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tl;dr: How do i get the kernel to drop TIME_WAIT/closing sockets as forcibly and fast as possible? I don't care about data being lost since I'm not sending any.


I'm currently running a little test scenario on a very isolated machine.
I'm running two simple C programs against each other on the same host, where the purpose of the application is to connect a client socket to a server socket and drop it as fast as possible.

The application is fast enough to deadlock the socket (or rather fd) pool causing "Can't bind to address" on the client side, and the reason for it appears to be TIME_WAIT on every available socket slot. I verified this with ss -s.

To solve this, I remember setting three values under sysctl. And this used to be enough to solve the problem, but for some reason setting the following:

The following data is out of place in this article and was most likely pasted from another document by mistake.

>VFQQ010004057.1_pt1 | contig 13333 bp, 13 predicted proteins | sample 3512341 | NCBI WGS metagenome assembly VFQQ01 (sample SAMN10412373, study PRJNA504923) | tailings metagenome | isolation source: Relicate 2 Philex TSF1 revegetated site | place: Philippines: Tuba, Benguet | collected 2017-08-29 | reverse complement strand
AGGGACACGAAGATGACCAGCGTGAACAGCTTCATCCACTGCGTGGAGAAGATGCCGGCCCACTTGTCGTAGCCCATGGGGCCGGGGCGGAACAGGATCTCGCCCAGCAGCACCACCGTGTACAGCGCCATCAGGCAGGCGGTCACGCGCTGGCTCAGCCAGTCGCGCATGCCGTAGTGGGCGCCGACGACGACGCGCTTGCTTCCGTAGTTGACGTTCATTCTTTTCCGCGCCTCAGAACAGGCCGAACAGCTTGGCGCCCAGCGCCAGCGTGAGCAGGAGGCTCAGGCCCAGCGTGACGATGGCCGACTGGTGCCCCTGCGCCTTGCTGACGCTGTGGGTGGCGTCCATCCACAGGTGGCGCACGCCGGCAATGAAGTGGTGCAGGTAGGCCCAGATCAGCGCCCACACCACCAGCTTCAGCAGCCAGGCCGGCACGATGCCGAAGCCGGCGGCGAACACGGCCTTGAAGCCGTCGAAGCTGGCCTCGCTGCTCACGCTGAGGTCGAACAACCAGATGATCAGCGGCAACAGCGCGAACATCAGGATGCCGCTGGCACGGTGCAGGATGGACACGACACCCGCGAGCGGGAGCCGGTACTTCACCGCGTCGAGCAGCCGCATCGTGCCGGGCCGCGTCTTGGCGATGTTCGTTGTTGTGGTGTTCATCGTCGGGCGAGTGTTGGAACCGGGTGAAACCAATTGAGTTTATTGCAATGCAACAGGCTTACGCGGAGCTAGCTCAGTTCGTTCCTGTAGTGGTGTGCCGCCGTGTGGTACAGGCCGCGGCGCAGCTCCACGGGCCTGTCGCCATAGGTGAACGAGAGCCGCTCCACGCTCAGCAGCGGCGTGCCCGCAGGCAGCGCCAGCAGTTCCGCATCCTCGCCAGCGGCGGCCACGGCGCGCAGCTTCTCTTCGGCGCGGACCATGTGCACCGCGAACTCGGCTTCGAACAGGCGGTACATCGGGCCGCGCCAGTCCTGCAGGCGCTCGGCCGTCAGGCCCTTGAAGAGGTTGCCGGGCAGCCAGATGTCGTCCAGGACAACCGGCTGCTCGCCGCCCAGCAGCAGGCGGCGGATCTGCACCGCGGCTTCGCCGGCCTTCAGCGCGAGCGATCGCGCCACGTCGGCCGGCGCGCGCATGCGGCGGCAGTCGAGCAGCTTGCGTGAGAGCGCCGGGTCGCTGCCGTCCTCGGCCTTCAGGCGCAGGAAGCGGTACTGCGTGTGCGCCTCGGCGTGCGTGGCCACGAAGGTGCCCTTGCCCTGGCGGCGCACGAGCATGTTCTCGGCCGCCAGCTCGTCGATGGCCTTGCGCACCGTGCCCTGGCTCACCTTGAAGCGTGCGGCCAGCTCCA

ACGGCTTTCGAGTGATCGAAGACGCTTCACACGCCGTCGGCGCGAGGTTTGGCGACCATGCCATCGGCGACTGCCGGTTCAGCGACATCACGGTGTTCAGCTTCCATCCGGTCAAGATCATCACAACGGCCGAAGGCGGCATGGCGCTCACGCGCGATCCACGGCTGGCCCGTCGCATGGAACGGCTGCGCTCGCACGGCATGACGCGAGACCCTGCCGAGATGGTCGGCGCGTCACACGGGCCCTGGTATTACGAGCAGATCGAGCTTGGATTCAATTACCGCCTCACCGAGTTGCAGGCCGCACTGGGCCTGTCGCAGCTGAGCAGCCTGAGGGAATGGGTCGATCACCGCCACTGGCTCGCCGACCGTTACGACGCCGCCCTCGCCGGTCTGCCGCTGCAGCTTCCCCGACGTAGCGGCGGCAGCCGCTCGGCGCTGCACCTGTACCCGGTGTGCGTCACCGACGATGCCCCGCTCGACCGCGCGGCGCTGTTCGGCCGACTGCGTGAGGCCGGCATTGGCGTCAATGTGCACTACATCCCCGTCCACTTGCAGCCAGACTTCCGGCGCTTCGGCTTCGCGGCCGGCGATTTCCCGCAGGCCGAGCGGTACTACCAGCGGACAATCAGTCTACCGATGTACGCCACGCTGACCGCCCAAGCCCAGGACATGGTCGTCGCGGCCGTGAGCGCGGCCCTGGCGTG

net.ipv4.tcp_tw_recycle = 1
net.ipv4.tcp_tw_reuse = 1
net.ipv4.tcp_fin_timeout = 1

Doesn't work anymore. This just drops the number of connections per second down from 20k+ to roughly 4 per minute.

I might remember the wrong settings in the sysctl net configurations above, but I used to get out roughly 20k+ connections per second out of this machine.
So why is this all of a sudden deadlocking me down to 4/sec?

Same machine, a i7 running against 127.0.0.1 with Arch Linux minimal setup.
My main source of information for trying the settings were: How to reduce number of sockets in TIME_WAIT?

Edit:

It appears as if tcp_fin_timeout has no effect on the system.
enter image description here

Judging by this picture, there's a couple of thousand connections still in timewait even tho the server (top left) and client (top right) is no longer performing any connections.

At the end of a 10 second run, I manage to put through 18 805 connections which isn't a hole lot for this machine (~36k TIME_WAIT sockets because the server and client resides on the same machine).

Why isn't tcp_fin_timeout dropping the connections after a second? It's definitely the OS not honoring my custom tcp_fin_timeout.

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